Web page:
|Publication number||US5208219 A|
|Application number||US 07/655,313|
|Publication date||May 4, 1993|
|Filing date||Feb 14, 1991|
|Priority date||Feb 14, 1991|
|Also published as||US5413989, WO1992014481A1|
|Publication number||07655313, 655313, US 5208219 A, US 5208219A, US-A-5208219, US5208219 A, US5208219A|
|Inventors||Yasushi Ogawa, David K. Schmidt, Rosa Armstrong, Ranga Nathan, Andrea Y. Thompson, Saeid M. Seyedin|
|Original Assignee||Celtrix Pharmaceuticals Inc.|
|Export Citation||BiBTeX, EndNote, RefMan|
|Patent Citations (1), Non-Patent Citations (25), Referenced by (107), Classifications (32), Legal Events (7)|
|External Links: USPTO, USPTO Assignment, Espacenet|
The invention relates to polypeptide factors and their use in bone growth and maturation. Specifically, the invention relates to the isolation and purification of activin from bone and its use in bone growth and maturation. The invention also relates to methods of (1) locally inducing mature bone growth and maturation by administering an osteogenically effective amount of activin in combination with bone morphogenic proteins (BMPs) and/or bone marrow; and (2) systemically inducing bone growth and maturation by administering an osteogenically effective amount of activin alone, or in combination with BMPs and/or bone marrow.
Activins are dimeric proteins structurally similar to inhibin, TGF-β1, TGF-β2, and other proteins that makeup a family of proteins structurally related to TGF-β1. These proteins exhibit the chromatographic properties of TGF-βs. In addition to having homology with respect to the amino acid sequences, activins exhibit conservation of cysteine positions characteristic of the TGF-βs. Activins exhibit a molecular weight of 25 kD under nonreducing conditions by SDS-PAGE (and a molecular weight of 14 kD under reducing conditions). There are two known forms of the activin subunits, which have been termed βA or βB. Homodimeric forms βAA and βBB and a heterodimeric form βAB have been described in the literature. Activin subunits have about a 30% homology to TGF-β1 and TGF-β2 chains in terms of their amino acid sequences. Inhibins are polypeptides which are also structurally related to activins. Inhibins are heterodimers of the activin βA or βB subunit and a separate α subunit. Inhibins exhibit activity essentially opposite to activin.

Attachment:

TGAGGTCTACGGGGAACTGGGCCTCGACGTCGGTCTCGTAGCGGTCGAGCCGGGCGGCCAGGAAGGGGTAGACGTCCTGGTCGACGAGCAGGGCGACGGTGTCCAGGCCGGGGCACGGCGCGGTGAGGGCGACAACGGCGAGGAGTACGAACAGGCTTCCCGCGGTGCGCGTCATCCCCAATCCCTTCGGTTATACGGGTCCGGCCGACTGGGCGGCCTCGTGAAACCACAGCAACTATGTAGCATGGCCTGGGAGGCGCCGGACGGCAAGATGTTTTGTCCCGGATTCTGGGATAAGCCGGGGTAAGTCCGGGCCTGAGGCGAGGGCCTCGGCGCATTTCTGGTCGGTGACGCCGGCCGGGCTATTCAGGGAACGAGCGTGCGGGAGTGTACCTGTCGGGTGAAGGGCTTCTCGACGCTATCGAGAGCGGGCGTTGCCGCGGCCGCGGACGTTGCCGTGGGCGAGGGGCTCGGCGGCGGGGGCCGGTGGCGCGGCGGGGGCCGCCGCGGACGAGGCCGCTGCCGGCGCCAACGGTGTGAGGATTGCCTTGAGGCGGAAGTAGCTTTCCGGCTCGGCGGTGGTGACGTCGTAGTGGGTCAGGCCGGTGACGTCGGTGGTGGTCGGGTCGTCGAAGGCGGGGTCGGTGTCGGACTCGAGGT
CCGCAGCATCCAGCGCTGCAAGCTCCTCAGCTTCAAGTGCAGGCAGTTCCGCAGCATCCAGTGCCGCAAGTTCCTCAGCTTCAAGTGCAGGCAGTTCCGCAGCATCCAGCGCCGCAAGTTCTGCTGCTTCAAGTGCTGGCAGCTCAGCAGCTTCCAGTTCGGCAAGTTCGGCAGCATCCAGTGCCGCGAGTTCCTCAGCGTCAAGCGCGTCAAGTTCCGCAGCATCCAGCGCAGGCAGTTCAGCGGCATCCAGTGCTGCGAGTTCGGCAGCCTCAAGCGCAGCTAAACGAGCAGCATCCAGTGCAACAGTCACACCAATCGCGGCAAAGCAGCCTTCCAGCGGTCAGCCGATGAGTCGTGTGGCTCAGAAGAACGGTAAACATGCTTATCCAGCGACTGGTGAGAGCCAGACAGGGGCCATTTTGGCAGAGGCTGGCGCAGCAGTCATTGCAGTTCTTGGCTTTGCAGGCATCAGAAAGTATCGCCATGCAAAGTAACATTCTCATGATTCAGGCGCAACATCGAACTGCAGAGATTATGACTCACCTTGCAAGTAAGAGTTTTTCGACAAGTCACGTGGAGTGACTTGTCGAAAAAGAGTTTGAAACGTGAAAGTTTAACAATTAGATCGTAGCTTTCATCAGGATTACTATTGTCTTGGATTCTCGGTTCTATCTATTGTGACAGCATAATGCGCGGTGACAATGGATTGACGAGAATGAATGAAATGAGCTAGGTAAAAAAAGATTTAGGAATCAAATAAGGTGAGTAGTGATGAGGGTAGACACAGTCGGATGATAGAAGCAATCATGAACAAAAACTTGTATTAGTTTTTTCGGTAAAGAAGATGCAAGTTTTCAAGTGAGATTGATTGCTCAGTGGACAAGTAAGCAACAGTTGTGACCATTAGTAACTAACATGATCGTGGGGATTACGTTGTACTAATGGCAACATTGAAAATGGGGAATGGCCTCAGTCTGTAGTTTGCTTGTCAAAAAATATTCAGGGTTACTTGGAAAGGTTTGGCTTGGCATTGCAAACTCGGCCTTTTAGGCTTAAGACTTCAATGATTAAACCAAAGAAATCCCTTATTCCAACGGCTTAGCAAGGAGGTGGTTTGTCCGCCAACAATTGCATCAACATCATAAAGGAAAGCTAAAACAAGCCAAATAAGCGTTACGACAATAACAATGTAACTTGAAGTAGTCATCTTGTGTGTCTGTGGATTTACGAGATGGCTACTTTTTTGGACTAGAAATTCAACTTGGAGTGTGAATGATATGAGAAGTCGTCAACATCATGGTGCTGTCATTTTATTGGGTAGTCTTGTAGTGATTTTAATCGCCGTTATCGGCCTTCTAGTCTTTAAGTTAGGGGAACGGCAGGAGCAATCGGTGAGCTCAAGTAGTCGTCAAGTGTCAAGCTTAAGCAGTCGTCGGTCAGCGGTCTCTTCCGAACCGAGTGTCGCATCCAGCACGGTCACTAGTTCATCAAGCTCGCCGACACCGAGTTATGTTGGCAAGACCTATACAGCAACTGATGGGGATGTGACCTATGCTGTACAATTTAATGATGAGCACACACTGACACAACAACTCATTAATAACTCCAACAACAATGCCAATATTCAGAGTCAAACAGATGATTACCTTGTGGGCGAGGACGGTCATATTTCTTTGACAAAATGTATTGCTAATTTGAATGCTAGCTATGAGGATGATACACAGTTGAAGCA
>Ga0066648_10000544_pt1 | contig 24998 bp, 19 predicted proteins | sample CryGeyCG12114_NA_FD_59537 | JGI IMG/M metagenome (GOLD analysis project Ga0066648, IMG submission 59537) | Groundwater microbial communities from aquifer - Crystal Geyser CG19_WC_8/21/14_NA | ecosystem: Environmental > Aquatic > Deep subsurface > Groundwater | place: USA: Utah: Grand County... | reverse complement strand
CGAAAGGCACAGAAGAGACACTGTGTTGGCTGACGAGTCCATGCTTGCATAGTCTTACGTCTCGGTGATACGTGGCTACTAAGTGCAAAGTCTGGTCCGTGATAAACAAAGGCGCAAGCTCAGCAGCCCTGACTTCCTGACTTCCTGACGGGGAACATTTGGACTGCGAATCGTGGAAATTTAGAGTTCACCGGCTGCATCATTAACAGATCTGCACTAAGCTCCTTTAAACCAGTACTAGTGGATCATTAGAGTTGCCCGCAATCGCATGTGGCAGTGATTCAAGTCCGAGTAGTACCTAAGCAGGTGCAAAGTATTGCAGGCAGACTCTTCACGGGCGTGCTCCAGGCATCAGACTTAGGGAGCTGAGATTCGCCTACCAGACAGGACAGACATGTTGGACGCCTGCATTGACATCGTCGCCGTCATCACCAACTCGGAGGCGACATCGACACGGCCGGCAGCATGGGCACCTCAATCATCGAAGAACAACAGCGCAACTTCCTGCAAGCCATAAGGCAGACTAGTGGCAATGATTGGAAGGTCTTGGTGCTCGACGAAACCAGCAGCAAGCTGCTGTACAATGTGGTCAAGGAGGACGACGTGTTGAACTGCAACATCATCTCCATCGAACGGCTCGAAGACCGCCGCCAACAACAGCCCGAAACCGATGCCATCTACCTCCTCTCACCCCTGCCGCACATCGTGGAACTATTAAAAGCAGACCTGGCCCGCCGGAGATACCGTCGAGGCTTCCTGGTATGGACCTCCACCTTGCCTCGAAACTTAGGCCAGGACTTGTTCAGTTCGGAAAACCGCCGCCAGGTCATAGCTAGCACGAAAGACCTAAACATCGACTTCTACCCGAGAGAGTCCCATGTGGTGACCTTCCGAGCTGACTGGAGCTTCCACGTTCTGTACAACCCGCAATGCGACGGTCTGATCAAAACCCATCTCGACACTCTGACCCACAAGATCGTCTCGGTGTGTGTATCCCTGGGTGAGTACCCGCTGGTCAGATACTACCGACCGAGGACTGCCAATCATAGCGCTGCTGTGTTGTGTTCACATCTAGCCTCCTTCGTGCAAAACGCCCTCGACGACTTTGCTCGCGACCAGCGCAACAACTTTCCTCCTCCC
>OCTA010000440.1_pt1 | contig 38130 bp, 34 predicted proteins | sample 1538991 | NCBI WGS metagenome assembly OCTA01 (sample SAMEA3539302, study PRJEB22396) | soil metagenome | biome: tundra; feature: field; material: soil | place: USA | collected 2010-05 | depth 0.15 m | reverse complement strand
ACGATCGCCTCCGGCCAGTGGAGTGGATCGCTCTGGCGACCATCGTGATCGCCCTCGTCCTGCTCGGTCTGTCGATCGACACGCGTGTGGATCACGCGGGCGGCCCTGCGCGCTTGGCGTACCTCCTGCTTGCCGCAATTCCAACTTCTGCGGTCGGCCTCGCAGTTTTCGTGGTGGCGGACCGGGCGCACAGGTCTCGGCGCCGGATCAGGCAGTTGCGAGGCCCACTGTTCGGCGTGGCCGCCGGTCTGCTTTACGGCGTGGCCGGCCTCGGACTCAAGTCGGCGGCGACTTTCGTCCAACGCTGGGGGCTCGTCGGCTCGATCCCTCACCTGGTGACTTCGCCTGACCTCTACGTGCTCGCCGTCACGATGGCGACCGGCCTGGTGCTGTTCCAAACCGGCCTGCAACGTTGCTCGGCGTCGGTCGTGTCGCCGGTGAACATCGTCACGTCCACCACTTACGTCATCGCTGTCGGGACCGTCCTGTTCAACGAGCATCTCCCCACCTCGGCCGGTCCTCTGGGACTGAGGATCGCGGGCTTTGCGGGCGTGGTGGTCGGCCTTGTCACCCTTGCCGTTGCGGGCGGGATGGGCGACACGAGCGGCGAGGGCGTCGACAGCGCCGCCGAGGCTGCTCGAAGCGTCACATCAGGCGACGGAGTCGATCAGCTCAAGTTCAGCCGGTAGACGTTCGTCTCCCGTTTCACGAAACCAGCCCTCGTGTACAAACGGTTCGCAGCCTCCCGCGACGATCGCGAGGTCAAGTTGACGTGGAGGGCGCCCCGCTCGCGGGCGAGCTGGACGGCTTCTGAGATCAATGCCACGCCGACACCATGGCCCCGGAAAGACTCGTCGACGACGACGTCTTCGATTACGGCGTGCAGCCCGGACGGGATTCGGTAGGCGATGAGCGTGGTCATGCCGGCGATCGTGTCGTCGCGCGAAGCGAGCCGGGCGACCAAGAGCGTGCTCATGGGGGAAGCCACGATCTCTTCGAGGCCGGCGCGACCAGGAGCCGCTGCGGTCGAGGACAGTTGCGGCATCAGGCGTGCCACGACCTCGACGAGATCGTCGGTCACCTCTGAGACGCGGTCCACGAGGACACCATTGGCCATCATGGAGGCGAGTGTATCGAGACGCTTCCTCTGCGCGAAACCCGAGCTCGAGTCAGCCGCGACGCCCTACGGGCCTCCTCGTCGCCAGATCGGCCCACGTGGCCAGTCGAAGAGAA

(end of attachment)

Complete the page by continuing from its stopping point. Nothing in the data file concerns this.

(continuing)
The activin βA homodimer and βAB heterodimer have been purified from porcine ovarian follicular fluid, and have been shown to stimulate the release of follicle stimulating hormone (FSH) from rat pituitary cells in vitro (W. Vale et al., Nature (1986) 321:776-79). Other reported activities include stimulation of oxytocin release from neurosecretory neurons (P. E. Sawchemko, et al., Nature (1988) 334:615-17; W. Vale et al., "Recent progress in Hormone Research" (1988) 44:1-34); stimulation of insulin secretion from pancreatic islets (Y. Totsuka et al., Biochem. & Biophys. Res. Comm. (1988) 156:335-39); and stimulation of erythroid and multi-potential progenitor cell colony formation in bone marrow culture (J. Yu et al., Nature (1987) 330:765-67; H. E. Broxmeyer et al., Proc. Natl. Acad. Sci. U.S.A. (1988) 85:9052-56). Activin βA is apparently identical to erythroid differentiation factor (EDF) (M. Murata et al., Proc. Natl. Acad. Sci. U.S.A. (1988) 85:2434-38).
Despite the fact that activin is similar in amino acid sequence to TGF-β, activin does not compete with TGF-β for binding to TGF-β receptors types I, II, or III present on fibroblasts and epithelial cells. However, activin has been reported to compete against binding of TGF-β1 to rat pituitary tumor cells (S. Cheifetz et al., J. Biol. Chem. (1988) 263:17225-28). TGF-β1 and TGF-β2 have been reported to induce formation of endochondral bone in vivo (M. E. Joyce et al., J. Cell Biol. (1990) 110:2195-2207, H. Bentz, et al. (1989) J. Biol. Chem., 264:20805-10).
Although the mRNA encoding activin βA has been detected in several different tissues, including placenta, pituitary, bone marrow, kidney, spinal cord and brain (H. Meunier et al., Proc. Natl. Acad. Sci U.S.A. (1988) 85:247-51), to date the protein has been isolated only from porcine ovarian follicular fluid. What has not been reported is the isolation and purification of activin from bone and its ability to induce bone growth and maturation. Thus, there remains a need for the development of methodologies to extract activin from bone and to develop compositions and treatment modalities to induce bone growth and maturation. The present invention offers such.